Fiore Strikes Back: An Interview with Author F.F. Fiore

frank fioreF.F Fiore is a writer who has sold over 30,000 copies of his books. He lives in Arizona, and writes daily. His new book “Murran” takes on the gangs of the 1980’s.

This interview was done exclusively with Frank for his latest blog tour. Enjoy!




What is the title and genre of your book?

It’s called MURRAN. Murran is the story of a young African-American boy named Trey coming of age in the 1980s, and his rite of passage to adulthood. Trey is a member of a ‘crew’ in Brooklyn and is enticed into helping a violent street gang. He is eventually framed for murder and flees with his high school teacher to the teacher’s Maasai village in Kenya. Trey goes through the Maasai warrior’s rite of passage, becomes a young shaman, and returns to America to confront and defeat the gang leader that framed him.

Frank, who did you write this book for?

It’s a general audience story but is very worthwhile for young teens to read the book. Besides that I wanted to show that Black America had a true unique culture that was abandoned in the mid 20th century for what they claim is an African-American culture today. Black Americans had a unique Black culture. It was called the Black Renaissance and it took place in the early part of the 20th century. A Renaissance steeped in values and culture unique to Blacks. MURRAN proposes that the Maasai cultural values of children and family first and the success of their culture living amidst the dangers of the African bush should be copied by Black Americans today to create a successful community.

“Murran” is an interesting title– how did you come up with it?

MURRAN means ‘warrior’ in Maasai. Trey, the young teen in the book, joins a teen gang called the ‘Warriors’. But when he goes to Africa and lives with the Maasai, he sees the Maasai warriors and learns what a true warrior is.

Where did you get that great cover from? Can you tell us about the cover art?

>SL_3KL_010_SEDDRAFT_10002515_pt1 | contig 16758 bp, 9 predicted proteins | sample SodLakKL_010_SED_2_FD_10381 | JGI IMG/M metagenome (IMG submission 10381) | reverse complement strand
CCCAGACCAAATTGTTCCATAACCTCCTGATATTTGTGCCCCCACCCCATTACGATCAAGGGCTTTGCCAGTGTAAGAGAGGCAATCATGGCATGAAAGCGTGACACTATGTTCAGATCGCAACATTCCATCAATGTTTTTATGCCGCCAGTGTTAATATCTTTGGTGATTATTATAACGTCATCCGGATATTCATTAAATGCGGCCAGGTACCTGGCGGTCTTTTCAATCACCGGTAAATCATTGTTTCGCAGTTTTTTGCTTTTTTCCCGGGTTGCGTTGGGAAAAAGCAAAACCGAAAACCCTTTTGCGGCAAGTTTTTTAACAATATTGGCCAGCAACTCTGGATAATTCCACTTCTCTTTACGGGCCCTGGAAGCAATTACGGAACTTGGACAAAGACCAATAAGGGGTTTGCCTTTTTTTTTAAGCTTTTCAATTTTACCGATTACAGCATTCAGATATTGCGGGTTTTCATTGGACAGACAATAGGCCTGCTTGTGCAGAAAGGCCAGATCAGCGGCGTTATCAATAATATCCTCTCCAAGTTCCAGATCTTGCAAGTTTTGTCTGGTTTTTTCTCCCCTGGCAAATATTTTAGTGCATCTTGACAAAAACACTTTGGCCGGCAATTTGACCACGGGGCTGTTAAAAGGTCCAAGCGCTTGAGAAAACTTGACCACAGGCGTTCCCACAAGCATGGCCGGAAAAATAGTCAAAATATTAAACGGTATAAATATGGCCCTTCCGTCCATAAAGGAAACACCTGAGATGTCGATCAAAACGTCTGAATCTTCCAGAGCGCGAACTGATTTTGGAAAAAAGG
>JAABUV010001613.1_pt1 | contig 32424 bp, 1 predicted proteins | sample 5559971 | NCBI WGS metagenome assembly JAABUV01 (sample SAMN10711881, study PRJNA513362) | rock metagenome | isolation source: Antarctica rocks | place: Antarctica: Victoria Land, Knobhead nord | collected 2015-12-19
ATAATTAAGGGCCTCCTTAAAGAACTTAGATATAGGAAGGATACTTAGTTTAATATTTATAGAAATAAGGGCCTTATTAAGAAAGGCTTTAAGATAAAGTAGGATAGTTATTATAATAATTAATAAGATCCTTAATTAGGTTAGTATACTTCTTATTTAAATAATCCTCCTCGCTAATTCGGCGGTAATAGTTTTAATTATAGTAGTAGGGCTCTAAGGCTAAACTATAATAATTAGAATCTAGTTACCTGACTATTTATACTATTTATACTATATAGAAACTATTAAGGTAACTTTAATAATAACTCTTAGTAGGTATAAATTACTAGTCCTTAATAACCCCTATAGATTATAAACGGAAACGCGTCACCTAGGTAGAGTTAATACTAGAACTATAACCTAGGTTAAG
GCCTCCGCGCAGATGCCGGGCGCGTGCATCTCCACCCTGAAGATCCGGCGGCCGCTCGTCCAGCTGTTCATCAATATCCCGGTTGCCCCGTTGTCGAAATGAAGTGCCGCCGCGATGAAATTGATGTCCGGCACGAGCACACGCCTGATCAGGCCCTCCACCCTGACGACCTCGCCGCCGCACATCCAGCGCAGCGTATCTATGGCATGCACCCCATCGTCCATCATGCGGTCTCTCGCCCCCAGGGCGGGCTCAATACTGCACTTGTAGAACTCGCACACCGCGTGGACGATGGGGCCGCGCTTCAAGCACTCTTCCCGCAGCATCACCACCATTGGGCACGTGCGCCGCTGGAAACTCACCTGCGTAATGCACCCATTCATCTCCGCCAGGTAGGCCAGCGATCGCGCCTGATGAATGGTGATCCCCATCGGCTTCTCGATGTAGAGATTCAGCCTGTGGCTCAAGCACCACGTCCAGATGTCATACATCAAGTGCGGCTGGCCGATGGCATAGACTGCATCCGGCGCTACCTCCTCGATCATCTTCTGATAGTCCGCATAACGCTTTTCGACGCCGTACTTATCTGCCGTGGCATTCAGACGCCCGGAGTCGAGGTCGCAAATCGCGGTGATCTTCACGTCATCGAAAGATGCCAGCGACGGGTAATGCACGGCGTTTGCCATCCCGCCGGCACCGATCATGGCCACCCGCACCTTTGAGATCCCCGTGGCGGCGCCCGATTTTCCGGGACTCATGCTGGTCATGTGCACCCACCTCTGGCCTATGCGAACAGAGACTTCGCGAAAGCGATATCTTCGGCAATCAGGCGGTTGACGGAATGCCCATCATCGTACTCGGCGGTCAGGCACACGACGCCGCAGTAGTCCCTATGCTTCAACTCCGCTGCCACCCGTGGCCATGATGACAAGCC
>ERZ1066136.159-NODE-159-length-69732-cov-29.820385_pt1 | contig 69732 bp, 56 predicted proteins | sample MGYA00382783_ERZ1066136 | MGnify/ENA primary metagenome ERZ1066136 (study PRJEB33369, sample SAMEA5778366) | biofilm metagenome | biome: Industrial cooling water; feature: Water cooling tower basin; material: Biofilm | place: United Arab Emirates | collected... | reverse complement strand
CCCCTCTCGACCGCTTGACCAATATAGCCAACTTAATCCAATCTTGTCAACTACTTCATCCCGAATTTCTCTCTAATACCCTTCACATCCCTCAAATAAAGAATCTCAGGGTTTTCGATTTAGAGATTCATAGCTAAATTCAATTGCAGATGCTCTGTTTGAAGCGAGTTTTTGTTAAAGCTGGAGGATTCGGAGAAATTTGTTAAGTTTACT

I wanted to show the two different sides of a warrior. The street warrior – gang member – on one side and the Maasai warrior on the other. It was designed under the direction of myself.

Which of the characters in “Murran” speaks to you?

There are several characters I like but the best one that speaks to me is the Maasai shaman – ol Sanke. He plays the role of the wise old man. His role in the story is the same as Obi Wan Kenobi in Star Wars or Don Juan in Carlos Castaneda’s books.

And the character you hate is…

That would be the District Sheriff in Kenya. He is crook and used his office to shield himself from any ramifications of his actions. He eventually goes too far.

Almost all writers want to change something about the books they’ve released. We are giving you that opportunity. What are you going to change?

Nothing. It is a perfect story. It’s the most perfect one I have ever written. When you read it you’ll agree.

Is there something you learned while writing “Murran” that you’d like to share with us?

Trey was astonished to learn that Pi burned hot coals into her thighs. When asked why, he was told they served the same purpose as tattoos on girls do in the US. Another is the fact that of all the big cats, the lion is the only one that was a spur on the end of its tail. No one knows whey wand what purpose it serves. But ol Sanki knows why and tells the story to Trey how the lion got its spur.

Of all the ethnic cultures you could have used, why did you select the black culture?

The story of MURRAN led me there. To make my main character an African-American. But it also gave me a vehicle to pursue an alienation theme. If any ethnic group in our country has been alienated the most, it’s the Africa-Americans because of the manner that they arrived to America. When asked what tribe are you from of an African-American – there is no answer. But almost every other ethnic and European culture in our society can point to a ‘tribe’ they came from. MURRAN gives me the opportunity to provide a way for the threatened culture of the Maasai tribe – a proud and brave culture with a strong rite of passage for their youth – to be introduced and hopefully embraced by today’s African-Americans who seem to want to live a true African culture.

As a white male, did you think it might be thought of as strange writing a story about a culture you are not a part of and can only empathize?

Let’s take an old saying about writing that goes: Write what you know. I disagree with that. You write what you CAN know. I put a ton of research into my stories – then – I find a story polisher who has experience in the subject matter and have them check my research and add dimensions to the story. As for Africa and the Maasai, it’s research but also my personal experience of traveling to Africa several times.

How can we contact you or find out more about your books?

Go to my author website at

The two latest Frank Fiore novels are below, and are available from Amazon. You can buy your copies by clicking on the links below…



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